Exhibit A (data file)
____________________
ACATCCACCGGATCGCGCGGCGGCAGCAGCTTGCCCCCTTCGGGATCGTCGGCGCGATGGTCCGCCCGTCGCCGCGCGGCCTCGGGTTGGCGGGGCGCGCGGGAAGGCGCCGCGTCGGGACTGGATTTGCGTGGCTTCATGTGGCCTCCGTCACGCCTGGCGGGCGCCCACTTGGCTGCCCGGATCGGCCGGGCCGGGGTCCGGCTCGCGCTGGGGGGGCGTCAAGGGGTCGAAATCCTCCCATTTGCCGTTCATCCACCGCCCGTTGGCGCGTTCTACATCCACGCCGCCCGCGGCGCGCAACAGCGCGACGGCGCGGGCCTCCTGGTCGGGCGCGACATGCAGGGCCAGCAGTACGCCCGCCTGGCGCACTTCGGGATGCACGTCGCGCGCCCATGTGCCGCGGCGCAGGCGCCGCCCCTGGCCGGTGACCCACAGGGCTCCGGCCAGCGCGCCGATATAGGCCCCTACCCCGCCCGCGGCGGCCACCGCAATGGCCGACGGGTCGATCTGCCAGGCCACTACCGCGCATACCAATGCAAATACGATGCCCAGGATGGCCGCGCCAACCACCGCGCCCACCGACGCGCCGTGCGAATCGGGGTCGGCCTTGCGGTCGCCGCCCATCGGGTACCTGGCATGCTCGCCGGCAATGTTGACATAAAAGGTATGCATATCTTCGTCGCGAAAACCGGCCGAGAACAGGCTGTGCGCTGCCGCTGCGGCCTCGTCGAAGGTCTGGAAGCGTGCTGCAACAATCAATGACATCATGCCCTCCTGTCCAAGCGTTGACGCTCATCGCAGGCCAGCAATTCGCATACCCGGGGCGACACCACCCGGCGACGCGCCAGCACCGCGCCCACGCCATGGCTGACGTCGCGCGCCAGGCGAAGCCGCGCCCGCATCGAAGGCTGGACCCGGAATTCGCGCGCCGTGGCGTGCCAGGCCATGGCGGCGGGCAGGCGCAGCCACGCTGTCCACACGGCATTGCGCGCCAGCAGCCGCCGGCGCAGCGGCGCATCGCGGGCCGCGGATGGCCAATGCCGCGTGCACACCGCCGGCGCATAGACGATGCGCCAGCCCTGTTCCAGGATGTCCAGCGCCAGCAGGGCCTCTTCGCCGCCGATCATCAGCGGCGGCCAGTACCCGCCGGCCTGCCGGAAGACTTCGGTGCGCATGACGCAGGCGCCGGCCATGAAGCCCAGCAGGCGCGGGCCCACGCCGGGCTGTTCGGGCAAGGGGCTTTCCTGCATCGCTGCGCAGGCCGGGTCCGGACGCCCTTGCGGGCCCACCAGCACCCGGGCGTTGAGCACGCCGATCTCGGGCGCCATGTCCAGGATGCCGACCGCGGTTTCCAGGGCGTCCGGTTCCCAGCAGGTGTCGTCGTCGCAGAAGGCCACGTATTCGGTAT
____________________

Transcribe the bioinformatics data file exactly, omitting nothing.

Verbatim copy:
ACATCCACCGGATCGCGCGGCGGCAGCAGCTTGCCCCCTTCGGGATCGTCGGCGCGATGGTCCGCCCGTCGCCGCGCGGCCTCGGGTTGGCGGGGCGCGCGGGAAGGCGCCGCGTCGGGACTGGATTTGCGTGGCTTCATGTGGCCTCCGTCACGCCTGGCGGGCGCCCACTTGGCTGCCCGGATCGGCCGGGCCGGGGTCCGGCTCGCGCTGGGGGGGCGTCAAGGGGTCGAAATCCTCCCATTTGCCGTTCATCCACCGCCCGTTGGCGCGTTCTACATCCACGCCGCCCGCGGCGCGCAACAGCGCGACGGCGCGGGCCTCCTGGTCGGGCGCGACATGCAGGGCCAGCAGTACGCCCGCCTGGCGCACTTCGGGATGCACGTCGCGCGCCCATGTGCCGCGGCGCAGGCGCCGCCCCTGGCCGGTGACCCACAGGGCTCCGGCCAGCGCGCCGATATAGGCCCCTACCCCGCCCGCGGCGGCCACCGCAATGGCCGACGGGTCGATCTGCCAGGCCACTACCGCGCATACCAATGCAAATACGATGCCCAGGATGGCCGCGCCAACCACCGCGCCCACCGACGCGCCGTGCGAATCGGGGTCGGCCTTGCGGTCGCCGCCCATCGGGTACCTGGCATGCTCGCCGGCAATGTTGACATAAAAGGTATGCATATCTTCGTCGCGAAAACCGGCCGAGAACAGGCTGTGCGCTGCCGCTGCGGCCTCGTCGAAGGTCTGGAAGCGTGCTGCAACAATCAATGACATCATGCCCTCCTGTCCAAGCGTTGACGCTCATCGCAGGCCAGCAATTCGCATACCCGGGGCGACACCACCCGGCGACGCGCCAGCACCGCGCCCACGCCATGGCTGACGTCGCGCGCCAGGCGAAGCCGCGCCCGCATCGAAGGCTGGACCCGGAATTCGCGCGCCGTGGCGTGCCAGGCCATGGCGGCGGGCAGGCGCAGCCACGCTGTCCACACGGCATTGCGCGCCAGCAGCCGCCGGCGCAGCGGCGCATCGCGGGCCGCGGATGGCCAATGCCGCGTGCACACCGCCGGCGCATAGACGATGCGCCAGCCCTGTTCCAGGATGTCCAGCGCCAGCAGGGCCTCTTCGCCGCCGATCATCAGCGGCGGCCAGTACCCGCCGGCCTGCCGGAAGACTTCGGTGCGCATGACGCAGGCGCCGGCCATGAAGCCCAGCAGGCGCGGGCCCACGCCGGGCTGTTCGGGCAAGGGGCTTTCCTGCATCGCTGCGCAGGCCGGGTCCGGACGCCCTTGCGGGCCCACCAGCACCCGGGCGTTGAGCACGCCGATCTCGGGCGCCATGTCCAGGATGCCGACCGCGGTTTCCAGGGCGTCCGGTTCCCAGCAGGTGTCGTCGTCGCAGAAGGCCACGTATTCGGTAT